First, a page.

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Central UMC Blog

Faith vs. Politics

Posted by Mark Owens on

For the bulk of my life, I did not consider myself to be a politically inclined person. However, because of a weird sequence of events during my junior year of college, I found myself enrolled in a class on Machiavellian political thought. Over a semester and thousands of pages of reading and hours of discussion about Niccolò Machiavelli I gained these three key insights:

    • It turns out political thought is something I find to be fascinating.

 

    • People who have an unhealthy desire for power will do anything to gain and hold on to it.

 

    • If you find yourself governing Italy, never hire mercenaries because they’ll betray you and then you’ll be taken over by France.



Bear with me; I promise this is going somewhere.

For anyone more normal than me who do not know much about Machiavelli, it is important to note that he is remembered for being a cold, calculating, pragmatic thinker who lacked basic human empathy and morality when it came to political strategy. Machiavelli’s views contrast starkly with modern ethical ones, and they did so more extremely with the ones from his day. His contemporaries were devoutly religious men who assumed basic human goodness could lead to a thriving, stable government. Machiavelli believed people were fickle and quick to betray the men they once adored as saviors.

I don’t agree with Machiavelli on much, but I think he hit the nail on the head with that one.

What I mean is that a lot of the same people who praised Jesus as the Messiah when He triumphantly entered Jerusalem were the same people a few days later who were yelling for Him to be crucified. The people then were looking for an earthly, political savior. As a result, they rejected the heavenly one they needed more. Sometimes when I hear the political rhetoric coming from Christians, I fear many are doing the same thing.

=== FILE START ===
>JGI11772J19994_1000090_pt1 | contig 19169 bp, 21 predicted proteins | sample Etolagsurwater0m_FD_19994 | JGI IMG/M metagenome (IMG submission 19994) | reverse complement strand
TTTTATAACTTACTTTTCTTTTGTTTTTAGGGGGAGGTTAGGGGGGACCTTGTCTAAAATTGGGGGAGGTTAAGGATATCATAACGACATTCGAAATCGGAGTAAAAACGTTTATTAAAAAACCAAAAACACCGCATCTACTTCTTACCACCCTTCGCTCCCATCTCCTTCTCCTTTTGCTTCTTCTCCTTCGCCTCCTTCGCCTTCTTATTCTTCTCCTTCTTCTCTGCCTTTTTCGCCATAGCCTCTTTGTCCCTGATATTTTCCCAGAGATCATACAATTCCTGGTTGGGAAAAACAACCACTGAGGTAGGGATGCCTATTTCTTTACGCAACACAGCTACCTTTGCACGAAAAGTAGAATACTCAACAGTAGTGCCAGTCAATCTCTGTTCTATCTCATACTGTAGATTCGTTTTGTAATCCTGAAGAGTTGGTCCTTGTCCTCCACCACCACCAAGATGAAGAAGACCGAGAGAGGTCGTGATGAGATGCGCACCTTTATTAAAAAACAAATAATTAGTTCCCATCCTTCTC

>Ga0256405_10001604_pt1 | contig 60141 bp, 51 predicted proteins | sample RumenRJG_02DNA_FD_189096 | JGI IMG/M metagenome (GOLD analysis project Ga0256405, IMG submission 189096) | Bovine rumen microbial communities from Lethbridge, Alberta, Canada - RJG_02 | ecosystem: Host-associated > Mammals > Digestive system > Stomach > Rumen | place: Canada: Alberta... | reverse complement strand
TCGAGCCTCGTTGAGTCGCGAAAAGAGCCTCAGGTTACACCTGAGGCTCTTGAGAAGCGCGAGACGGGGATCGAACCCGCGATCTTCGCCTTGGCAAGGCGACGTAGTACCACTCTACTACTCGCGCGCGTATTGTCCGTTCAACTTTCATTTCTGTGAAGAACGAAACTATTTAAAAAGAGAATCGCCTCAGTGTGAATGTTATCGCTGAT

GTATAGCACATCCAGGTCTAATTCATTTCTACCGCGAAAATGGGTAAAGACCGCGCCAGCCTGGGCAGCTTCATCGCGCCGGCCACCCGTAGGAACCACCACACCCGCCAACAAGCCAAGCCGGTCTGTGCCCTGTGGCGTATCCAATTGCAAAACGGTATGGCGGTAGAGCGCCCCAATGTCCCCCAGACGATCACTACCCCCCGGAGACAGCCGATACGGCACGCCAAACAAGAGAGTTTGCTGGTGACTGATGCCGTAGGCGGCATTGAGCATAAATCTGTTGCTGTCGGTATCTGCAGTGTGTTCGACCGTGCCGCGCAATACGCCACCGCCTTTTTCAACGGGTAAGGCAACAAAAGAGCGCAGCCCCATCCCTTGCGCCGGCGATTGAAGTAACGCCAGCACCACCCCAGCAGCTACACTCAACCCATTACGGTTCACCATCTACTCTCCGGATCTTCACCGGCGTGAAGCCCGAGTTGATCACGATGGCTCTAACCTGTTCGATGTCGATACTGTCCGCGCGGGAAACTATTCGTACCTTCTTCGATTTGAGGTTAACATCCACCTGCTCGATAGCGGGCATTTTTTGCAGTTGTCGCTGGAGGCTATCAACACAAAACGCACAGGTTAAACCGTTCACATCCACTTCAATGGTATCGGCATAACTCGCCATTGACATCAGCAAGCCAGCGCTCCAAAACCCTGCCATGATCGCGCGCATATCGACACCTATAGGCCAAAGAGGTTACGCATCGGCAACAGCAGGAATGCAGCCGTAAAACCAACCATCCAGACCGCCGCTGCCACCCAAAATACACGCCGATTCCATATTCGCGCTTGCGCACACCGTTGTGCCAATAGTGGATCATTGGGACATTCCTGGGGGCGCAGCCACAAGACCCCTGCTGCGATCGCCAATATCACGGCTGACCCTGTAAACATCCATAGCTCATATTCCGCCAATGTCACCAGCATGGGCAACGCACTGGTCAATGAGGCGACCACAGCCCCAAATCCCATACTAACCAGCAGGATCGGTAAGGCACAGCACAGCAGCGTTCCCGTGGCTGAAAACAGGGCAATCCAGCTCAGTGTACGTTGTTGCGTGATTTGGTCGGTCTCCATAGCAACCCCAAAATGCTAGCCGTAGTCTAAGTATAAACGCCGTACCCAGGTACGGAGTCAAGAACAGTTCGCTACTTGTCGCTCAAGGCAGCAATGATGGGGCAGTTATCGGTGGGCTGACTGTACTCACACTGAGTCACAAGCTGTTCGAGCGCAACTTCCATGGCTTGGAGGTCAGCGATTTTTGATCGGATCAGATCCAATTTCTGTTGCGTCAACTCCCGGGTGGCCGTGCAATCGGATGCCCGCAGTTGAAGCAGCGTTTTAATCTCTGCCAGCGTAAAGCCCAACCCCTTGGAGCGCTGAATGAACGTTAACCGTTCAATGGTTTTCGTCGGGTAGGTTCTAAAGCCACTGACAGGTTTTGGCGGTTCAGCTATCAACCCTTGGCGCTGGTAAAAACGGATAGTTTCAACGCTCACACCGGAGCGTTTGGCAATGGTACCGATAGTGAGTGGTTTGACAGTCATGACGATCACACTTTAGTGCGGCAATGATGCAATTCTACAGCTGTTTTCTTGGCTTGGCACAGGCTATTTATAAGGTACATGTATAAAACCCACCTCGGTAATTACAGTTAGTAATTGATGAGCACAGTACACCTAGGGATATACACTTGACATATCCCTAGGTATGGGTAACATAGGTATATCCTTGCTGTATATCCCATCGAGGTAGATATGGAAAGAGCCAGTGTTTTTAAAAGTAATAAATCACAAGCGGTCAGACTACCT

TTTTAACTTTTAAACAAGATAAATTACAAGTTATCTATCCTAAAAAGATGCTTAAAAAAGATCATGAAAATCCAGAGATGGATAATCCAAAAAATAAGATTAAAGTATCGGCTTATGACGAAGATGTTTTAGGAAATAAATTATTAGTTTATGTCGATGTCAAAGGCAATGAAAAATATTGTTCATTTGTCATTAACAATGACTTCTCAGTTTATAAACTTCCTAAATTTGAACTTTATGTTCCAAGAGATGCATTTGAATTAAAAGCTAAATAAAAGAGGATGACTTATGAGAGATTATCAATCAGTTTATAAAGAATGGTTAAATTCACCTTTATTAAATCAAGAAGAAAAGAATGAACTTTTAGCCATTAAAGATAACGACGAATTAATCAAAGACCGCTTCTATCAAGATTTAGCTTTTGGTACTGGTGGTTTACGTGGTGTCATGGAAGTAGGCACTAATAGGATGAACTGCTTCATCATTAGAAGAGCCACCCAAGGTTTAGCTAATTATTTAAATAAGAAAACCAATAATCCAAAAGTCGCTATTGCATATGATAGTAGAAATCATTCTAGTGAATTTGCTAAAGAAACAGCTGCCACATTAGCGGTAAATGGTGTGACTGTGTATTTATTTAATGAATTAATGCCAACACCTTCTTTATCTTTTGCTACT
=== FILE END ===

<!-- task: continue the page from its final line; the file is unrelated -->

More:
Too many believers are quicker to defend and proselytize their political beliefs than their religious ones. Too often believers choose their political convictions over their Christian ones. It seems they root their identities more deeply in their politics than their faith.

Government involvement is not inherently evil. The same goes for political activism. In fact, those who believe in Jesus and His gospel message ought to be engaging in and leading the dialogue of how to improve the lives of people in our nation. But when we put our hope in parties, politicians, and policies and define ourselves by them, we set them up as saviors. And while they may improve some aspects of our lives, they cannot fulfill the role of savior.

King David wrote in the Psalms, “Put not your trust in princes, in a son of man, in whom there is no salvation. When his breath departs, he returns to the earth; on that very day his plans perish. Blessed is he whose help is the God of Jacob, whose hope in the LORD his God.” The greatest need of every person is not any earthly fix but salvation. No matter how a great a policy is, it cannot heal the human heart of its sin. Christ and Christ alone can. He is the best message we have to offer, not only to those around us but also to ourselves. So, as we think about politics and engage family, friends, coworkers, and strangers in these discussions, let us remember first Paul’s words to the Philippians, “Our citizenship is in heaven, and from it, we await a Savior, the Lord Jesus Christ.”

-Mark Owens
Associate Director of Student Ministries

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